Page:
I attended Nutanix’s first end-user conference and it was good to hear directly from its spokespeople as opposed to the market hype we all get exposed to. Nutanix’s goal is to take complex infrastructure and make it simple. In fact, they went as far as to say they want to make infrastructure invisible.
At the event, they had an impressive display of customers, which was good to see at this stage. Initially the customers may have been focused on VDI workloads, but they are now looking to do more with Nutanix and in many cases, it is at the expense of traditional infrastructure decisions.
One tactical topic they pointed out is that customers can mix and match compute and storage. This includes SSD and spinning disk and enables the customer to scale based on workload requirements.
The primary announcement centered on XCP—extreme computing platform. This included:
Acropolis – a storage control plane that now includes its own KVM hypervisor as well as continued support for VMware and Microsoft.
Prism to manage across appliances and across clouds, which includes Amazon and Microsoft Azure.
The key takeaway for me was that it reminded me of the early days of server virtualization when everyone wanted to defend physical infrastructure and resist the benefits of server virtualization. This included performance, reliability, and scalability concerns…the exact same thing we hear today in regard to any resistance around hyperconverged. The potential paths to success are very similar.
Next, we discussed in depth why the hypervisor doesn’t matter. I ran a session regarding what’s next for hyperconverged and the primary topic gravitated quickly to whether the hypervisor matters or not. There was general agreement in the session that it doesn’t and shouldn’t matter, but we also all agreed that it will be workload dependent. The topic on the economics of VMware compared to Nutanix’s approach with KVM was also discussed and while it was a hot button, I realistically still don’t see a mass exodus off of VMware happening anytime soon.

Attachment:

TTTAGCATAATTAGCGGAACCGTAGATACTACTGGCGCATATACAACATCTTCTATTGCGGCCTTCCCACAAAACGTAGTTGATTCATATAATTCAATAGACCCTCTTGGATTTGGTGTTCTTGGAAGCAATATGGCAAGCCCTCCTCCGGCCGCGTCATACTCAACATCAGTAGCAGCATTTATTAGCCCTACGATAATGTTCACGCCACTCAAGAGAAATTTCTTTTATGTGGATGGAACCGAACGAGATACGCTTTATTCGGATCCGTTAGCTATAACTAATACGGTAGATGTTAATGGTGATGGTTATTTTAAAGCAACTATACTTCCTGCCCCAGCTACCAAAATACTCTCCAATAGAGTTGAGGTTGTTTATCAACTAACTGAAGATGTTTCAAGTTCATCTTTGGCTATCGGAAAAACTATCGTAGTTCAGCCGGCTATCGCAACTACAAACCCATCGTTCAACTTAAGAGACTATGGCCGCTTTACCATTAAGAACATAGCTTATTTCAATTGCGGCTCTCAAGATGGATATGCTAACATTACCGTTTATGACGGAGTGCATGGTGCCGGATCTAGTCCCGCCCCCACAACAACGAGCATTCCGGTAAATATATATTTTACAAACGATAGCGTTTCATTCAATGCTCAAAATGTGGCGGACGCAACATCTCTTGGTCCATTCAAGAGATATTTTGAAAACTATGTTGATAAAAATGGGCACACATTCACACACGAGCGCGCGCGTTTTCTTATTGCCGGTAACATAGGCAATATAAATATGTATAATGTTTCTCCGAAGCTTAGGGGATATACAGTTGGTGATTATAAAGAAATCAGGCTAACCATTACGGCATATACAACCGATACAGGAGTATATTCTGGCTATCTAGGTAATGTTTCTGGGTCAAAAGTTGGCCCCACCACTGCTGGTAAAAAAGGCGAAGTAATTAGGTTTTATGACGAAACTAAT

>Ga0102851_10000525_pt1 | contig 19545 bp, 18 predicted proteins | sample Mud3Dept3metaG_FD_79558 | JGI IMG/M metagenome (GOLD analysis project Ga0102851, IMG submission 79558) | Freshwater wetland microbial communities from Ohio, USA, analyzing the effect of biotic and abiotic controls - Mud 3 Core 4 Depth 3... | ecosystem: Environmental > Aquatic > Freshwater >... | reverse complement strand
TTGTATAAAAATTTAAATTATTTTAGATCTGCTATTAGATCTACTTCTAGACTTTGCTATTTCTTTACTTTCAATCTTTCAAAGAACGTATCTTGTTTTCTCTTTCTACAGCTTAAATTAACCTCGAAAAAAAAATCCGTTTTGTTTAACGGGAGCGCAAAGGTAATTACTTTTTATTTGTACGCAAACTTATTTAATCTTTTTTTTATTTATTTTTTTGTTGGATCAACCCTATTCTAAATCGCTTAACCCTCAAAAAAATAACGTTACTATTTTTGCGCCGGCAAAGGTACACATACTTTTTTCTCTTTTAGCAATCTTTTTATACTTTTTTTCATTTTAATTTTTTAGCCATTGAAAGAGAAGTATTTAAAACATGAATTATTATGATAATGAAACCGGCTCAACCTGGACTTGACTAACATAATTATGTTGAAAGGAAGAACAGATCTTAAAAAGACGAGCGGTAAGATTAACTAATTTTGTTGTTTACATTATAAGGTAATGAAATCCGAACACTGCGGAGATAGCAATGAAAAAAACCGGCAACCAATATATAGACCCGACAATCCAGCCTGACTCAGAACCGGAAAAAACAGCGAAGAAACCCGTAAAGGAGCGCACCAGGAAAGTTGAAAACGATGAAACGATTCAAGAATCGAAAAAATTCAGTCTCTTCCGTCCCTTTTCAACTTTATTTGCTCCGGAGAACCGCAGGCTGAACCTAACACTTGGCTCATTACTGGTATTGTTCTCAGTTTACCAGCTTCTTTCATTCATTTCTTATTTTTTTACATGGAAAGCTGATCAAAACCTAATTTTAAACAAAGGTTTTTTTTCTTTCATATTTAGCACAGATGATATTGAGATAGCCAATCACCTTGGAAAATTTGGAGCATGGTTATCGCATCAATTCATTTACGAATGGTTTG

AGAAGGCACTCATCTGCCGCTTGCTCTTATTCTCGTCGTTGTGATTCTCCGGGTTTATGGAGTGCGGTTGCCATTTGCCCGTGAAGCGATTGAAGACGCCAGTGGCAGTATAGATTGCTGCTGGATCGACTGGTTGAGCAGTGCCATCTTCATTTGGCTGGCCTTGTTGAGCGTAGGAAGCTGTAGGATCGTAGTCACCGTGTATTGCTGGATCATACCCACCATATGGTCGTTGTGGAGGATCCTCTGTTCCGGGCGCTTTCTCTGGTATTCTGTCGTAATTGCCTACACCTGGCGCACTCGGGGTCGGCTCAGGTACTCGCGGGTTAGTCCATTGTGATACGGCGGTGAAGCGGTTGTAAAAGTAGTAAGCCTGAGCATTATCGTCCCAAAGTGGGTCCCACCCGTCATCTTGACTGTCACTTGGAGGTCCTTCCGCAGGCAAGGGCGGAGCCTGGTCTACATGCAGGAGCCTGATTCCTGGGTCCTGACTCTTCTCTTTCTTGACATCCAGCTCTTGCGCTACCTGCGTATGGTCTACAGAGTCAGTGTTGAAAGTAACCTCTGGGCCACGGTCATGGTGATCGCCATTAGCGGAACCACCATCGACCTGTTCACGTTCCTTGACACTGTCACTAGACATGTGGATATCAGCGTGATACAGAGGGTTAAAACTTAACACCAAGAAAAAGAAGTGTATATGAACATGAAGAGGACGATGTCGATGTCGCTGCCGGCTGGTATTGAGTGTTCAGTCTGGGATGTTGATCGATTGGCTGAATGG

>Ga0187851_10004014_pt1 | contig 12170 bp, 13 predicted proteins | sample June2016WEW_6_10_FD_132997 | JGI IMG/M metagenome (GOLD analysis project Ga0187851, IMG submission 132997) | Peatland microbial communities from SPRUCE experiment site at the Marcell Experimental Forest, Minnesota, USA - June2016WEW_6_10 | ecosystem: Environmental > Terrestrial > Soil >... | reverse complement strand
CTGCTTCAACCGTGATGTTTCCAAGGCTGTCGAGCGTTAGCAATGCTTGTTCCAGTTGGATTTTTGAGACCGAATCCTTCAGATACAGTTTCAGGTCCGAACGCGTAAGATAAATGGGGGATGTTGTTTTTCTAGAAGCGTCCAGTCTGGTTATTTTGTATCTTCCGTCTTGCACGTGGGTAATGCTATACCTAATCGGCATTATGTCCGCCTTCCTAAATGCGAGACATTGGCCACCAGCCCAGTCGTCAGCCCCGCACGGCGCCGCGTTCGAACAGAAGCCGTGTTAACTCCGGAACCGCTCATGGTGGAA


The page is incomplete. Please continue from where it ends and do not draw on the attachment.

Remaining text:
And lastly, I think the biggest takeaway for me was the opportunity Microsoft and Nutanix have to cook something up in the market together. Nutanix put some significant stakes in the ground regarding its posture with VMware, and Microsoft still has yet to find its comfortable hyperconverged shoes. The combination of Nutanix’s ambition to make infrastructure invisible and Microsoft’s hybrid cloud strategy has the potential to make a significant dent in the side of legacy infrastructure approaches. Combine this with Dell’s ability to execute and align with industry verticals such as healthcare, k-12 education, and SLED, and you have created a potential to shorten sales cycles and increase footprint.
Nutanix fully acknowledges that it has some work ahead of it. This includes additional product development, shortening the initial sales cycle, and building revenue with its existing customer base. As they execute through this process, we should all monitor them beyond storage and hyperconverged, and recognize them as a potential IT infrastructure disruptor.